how to use netcat on kali linux

Mastering Netcat on Kali Linux: A beginner’s guide

Kali Linux comes preinstalled with so many tools, that it’s hard to know about all of them, and even harder to know how to use them all. Netcat is one of those tools, hidden in the command line, that might be very useful in various situations. Let’s take a few minutes to discover it.

As the name suggests, Netcat is a network tool (“net”) that can be used to read data (“cat”) on a network connection. It can also send data to a specific IP address and port (open a connection to an FTP server, for example).

Let’s start with a bit of theory about this command, and I’ll you show basic examples after that.

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Netcat introduction

What is Netcat?

Netcat is a network utility tool, that can read and write data on network connections. It’s a lightweight and simple application, that you can use in command lines for various situations.

It can use either TCP or UDP, and is built to be used in other programs. So, if you have scripts for pentesting, you can easily include a few lines using netcat in them.

I have found two websites related to this project, that don’t look to be updated, but just for your information, you can check:

Read them for more details about Netcat, but it’s probably better to use the version included on Kali Linux and follow the instructions below if you want something up-to-date.

Netcat use cases

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On a typical Linux system, Netcat is often used like an FTP server, to open a connection between two computers, send messages or transfer files.

On Kali Linux, this tool can also be useful for pentesting or stealth network usage. For example, it’s possible to create a backdoor with it. I’ll show you some concrete examples later in this article.

How to install Netcat on Kali Linux

In most cases, Netcat is installed by default on Kali Linux, it’s part of the essentials tools that are included during the installation if you keep the default options.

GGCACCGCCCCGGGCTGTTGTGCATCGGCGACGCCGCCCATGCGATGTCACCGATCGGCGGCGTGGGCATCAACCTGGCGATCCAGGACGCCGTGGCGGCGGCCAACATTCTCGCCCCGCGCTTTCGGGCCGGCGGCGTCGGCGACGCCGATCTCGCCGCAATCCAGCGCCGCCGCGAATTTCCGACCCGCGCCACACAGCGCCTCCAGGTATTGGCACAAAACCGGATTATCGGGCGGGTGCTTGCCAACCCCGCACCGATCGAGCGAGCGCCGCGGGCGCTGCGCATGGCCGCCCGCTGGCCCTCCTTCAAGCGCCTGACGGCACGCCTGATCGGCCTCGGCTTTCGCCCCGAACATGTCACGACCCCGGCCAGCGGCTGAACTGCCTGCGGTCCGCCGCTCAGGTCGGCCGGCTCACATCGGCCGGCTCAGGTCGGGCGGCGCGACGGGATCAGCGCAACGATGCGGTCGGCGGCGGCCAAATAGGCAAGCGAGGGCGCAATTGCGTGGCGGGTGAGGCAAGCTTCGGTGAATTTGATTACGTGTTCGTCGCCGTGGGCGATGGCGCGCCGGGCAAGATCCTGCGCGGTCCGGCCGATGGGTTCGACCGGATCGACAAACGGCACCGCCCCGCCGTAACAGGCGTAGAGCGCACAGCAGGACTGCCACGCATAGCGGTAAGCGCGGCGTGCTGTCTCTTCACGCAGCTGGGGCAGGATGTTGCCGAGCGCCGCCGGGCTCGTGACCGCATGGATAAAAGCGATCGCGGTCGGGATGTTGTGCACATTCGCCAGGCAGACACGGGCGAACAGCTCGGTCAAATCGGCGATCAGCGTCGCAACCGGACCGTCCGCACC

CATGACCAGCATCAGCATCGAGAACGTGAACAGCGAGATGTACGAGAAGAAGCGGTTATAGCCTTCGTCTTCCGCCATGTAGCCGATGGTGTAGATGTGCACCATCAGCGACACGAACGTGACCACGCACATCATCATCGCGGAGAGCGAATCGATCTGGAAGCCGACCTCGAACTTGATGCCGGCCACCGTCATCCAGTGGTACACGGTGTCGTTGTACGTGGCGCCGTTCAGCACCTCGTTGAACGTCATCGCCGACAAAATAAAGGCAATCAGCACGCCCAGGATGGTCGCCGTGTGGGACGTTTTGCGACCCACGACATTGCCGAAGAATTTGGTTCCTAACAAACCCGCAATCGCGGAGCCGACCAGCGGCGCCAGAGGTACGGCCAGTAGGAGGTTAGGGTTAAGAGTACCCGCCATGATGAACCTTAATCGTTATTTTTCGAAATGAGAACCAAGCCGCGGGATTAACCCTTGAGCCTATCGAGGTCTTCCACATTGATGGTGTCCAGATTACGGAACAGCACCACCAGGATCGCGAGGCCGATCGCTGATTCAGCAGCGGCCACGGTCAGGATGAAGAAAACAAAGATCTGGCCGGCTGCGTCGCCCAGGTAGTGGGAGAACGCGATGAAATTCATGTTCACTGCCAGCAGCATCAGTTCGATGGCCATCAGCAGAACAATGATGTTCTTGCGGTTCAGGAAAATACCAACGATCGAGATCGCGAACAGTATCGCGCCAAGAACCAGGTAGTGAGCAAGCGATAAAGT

The main command is “nc”, so if you tried “netcat” and it doesn’t work, it’s normal ;-).

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The package name is netcat-traditional, so if you don’t have it already installed on your system, you can get it with APT. Run this command in a terminal:
sudo apt install netcat-traditional

That’s it, Netcat is installed on your system, and you have a broad idea of what it is.
Let’s see how to use it in a few concrete examples.

Getting started with Netcat: main commands

Open a connection

A classical first command to try with Netcat is to open a connection to another host.
You can do this by using this syntax:
nc <host> <port>

So, for example, if you want to connect to InfosecScout via HTTP, you’ll use something like:
nc 80

Note: At first, I recommend to always enable the verbose mode (-v), so you can see everything happening in real-time. Most of the time, the output is almost empty, and it’s hard to debug any problem with what you’re trying to do.

In my screenshot, you can see that the SSH port is not responding (time out) but the HTTPS is open.
Once connected, you can send a message to the host (following the protocol rules, obviously).

So, this first example is similar to what you can do with Nmap. You can use netcat to check if a port is open. You can then interact with the host if the port is open, but it’s already pretty useful with this first step.

Listen to a specific port

As mentioned in the introduction, netcat works in both directions. It can send or receive data from the network connection.

Another typical on how to use Netcat is to open a port on the Kali Linux computer, and record what’s going on.